In 2004, a French judge flirted with charging Cheney when Halliburton lawyer Jeffrey Tesler was identified as the bag man and money-launderer of the $180 million. Moonlighting for Halliburton while he also served as financial advisor to the Nigerian dictator General Sami Abacha, Tesler admitted paying $385,000 to Albert J. "Jack" Stanley, president of KBR who was appointed by Dick Cheney. Later accounts claim Stanley received over $5 million from Tesler's slush fund.

The Financial Times of London reported: "Mr Cheney knew, or should have known about one of the largest contracts awarded to a Halliburton subsidiary". Technically, Cheney could have been charged under French law which unlike US law, does not require CEOs to be aware of bribes to be held culpable. Stanley pled guilty in the earlier KBR settlement and Tesler is in the UK fighting extradition to the US after a district court in Houston, Texas issued a warrant for his arrest in February 2009.

This announcement signals increasing desire in the international community for Bush administration figures to be held accountable for their actions. Last month, London mayor Boris Johnson announced George W. Bush may be arrested if he showed up there following Bush's admission he approved waterboarding. Cheney admitted giving similar orders.

In March 2009, a Spanish court sought indictments of Cheney's lawyer David Addington, Alberto Gonzales, John Yoo, Jay Bybee, Douglas Feith and others for trying to legalize torture but were blocked by Republican Senators and the Obama administration.

The involvement of Halliburton was clear in this pipeline scandal after KBR's President was caught red-handed, yet the limited media coverage in the US has helped the firm continue on as a major defense contractor, paying the Bush DOJ and SEC to "settle" the case without any criminal charges for the conspirators.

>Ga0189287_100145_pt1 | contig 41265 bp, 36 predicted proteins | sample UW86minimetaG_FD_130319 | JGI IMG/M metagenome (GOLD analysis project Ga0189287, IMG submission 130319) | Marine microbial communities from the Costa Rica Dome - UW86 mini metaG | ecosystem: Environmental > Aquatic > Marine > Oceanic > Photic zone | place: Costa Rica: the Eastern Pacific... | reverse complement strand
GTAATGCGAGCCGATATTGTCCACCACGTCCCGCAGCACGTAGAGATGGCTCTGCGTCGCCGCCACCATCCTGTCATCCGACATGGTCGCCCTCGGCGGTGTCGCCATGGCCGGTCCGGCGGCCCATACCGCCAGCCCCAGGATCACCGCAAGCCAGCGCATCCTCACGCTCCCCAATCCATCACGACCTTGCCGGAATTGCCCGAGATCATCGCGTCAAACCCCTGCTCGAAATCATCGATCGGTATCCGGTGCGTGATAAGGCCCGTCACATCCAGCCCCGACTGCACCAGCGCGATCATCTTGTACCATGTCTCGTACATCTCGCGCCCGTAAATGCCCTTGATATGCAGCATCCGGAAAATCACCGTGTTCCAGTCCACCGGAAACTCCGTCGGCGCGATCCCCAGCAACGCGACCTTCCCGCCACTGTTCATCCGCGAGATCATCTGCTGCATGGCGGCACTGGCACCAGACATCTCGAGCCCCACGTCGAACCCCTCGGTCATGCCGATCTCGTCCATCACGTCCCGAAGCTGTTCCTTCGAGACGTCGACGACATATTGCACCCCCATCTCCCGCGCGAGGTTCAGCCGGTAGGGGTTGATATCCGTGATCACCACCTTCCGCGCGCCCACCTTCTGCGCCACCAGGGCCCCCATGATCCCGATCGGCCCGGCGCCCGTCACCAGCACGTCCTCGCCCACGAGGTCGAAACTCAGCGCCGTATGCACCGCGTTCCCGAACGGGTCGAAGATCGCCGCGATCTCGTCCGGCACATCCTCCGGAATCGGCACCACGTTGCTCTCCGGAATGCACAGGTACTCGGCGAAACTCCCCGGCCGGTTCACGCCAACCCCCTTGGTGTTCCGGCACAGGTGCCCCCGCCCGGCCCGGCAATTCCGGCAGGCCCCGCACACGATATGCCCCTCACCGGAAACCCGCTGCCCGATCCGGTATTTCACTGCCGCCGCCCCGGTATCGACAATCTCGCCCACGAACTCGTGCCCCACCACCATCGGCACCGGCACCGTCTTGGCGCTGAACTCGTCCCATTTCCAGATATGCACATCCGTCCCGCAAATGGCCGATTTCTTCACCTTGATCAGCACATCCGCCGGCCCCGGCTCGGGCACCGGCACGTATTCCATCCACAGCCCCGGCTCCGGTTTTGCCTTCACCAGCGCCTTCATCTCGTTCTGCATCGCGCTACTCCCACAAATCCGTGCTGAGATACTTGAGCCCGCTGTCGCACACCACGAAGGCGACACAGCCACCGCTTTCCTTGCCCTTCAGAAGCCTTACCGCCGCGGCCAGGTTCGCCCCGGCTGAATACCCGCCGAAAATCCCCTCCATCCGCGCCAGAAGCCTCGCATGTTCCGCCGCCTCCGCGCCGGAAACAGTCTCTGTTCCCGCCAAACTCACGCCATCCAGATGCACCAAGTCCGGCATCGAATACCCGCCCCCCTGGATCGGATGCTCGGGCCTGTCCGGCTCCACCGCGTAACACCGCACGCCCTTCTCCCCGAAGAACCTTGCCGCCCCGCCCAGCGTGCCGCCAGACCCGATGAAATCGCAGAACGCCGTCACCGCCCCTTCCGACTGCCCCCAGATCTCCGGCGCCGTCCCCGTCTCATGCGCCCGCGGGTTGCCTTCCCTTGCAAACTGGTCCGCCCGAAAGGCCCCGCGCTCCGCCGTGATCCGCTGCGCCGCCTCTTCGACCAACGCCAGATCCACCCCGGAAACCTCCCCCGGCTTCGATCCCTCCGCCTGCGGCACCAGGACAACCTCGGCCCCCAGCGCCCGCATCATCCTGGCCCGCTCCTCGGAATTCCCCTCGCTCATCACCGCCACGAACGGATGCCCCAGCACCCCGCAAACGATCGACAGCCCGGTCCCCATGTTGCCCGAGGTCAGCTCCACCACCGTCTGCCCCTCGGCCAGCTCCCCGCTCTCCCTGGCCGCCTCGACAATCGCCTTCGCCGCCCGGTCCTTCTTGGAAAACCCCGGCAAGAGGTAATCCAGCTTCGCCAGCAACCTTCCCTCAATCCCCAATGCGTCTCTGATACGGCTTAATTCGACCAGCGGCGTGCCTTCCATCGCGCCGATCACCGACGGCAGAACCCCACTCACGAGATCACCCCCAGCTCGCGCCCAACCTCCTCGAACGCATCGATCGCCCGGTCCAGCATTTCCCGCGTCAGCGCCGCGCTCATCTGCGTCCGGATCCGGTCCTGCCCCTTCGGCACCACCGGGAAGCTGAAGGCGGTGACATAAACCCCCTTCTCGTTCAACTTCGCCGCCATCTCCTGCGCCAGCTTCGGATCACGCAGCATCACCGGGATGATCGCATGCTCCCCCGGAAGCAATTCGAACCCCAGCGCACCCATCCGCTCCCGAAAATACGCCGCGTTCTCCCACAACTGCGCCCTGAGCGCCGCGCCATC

It's as if the US government was simply cut into the deal, realizing almost a billion in fines to quietly close the case. But Nigeria hasn't dropped the matter. Despite it's own long history of corruption, Nigerian official Godwin Obla claims there is still justice due while others theorize the action is meant to embarrass a Nigerian official allegedly linked to the scandal who is running for office in upcoming elections.

Despite coverage in The Wall Street Journal, Financial Times, the BBC, CNN, Huffington Post, Fox Nation, Bloomberg, USA Today, Forbes and scads more, this story has not yet been reported by the Drudge Report, ABC News, Fox News, TownHall, BigGovernment or the Washington Times "news" sites.

CBS News reported the arrest of the twelve Halliburton employees on Dec. 1 but has apparently dropped coverage of the story since Cheney was implicated.

 

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(OpEdNews Contributing Editor since October 2006) Inner city schoolteacher from New York, mostly covering media manipulation. I put election/finance reform ahead of all issues but also advocate for fiscal conservatism, ethics in journalism and (more...)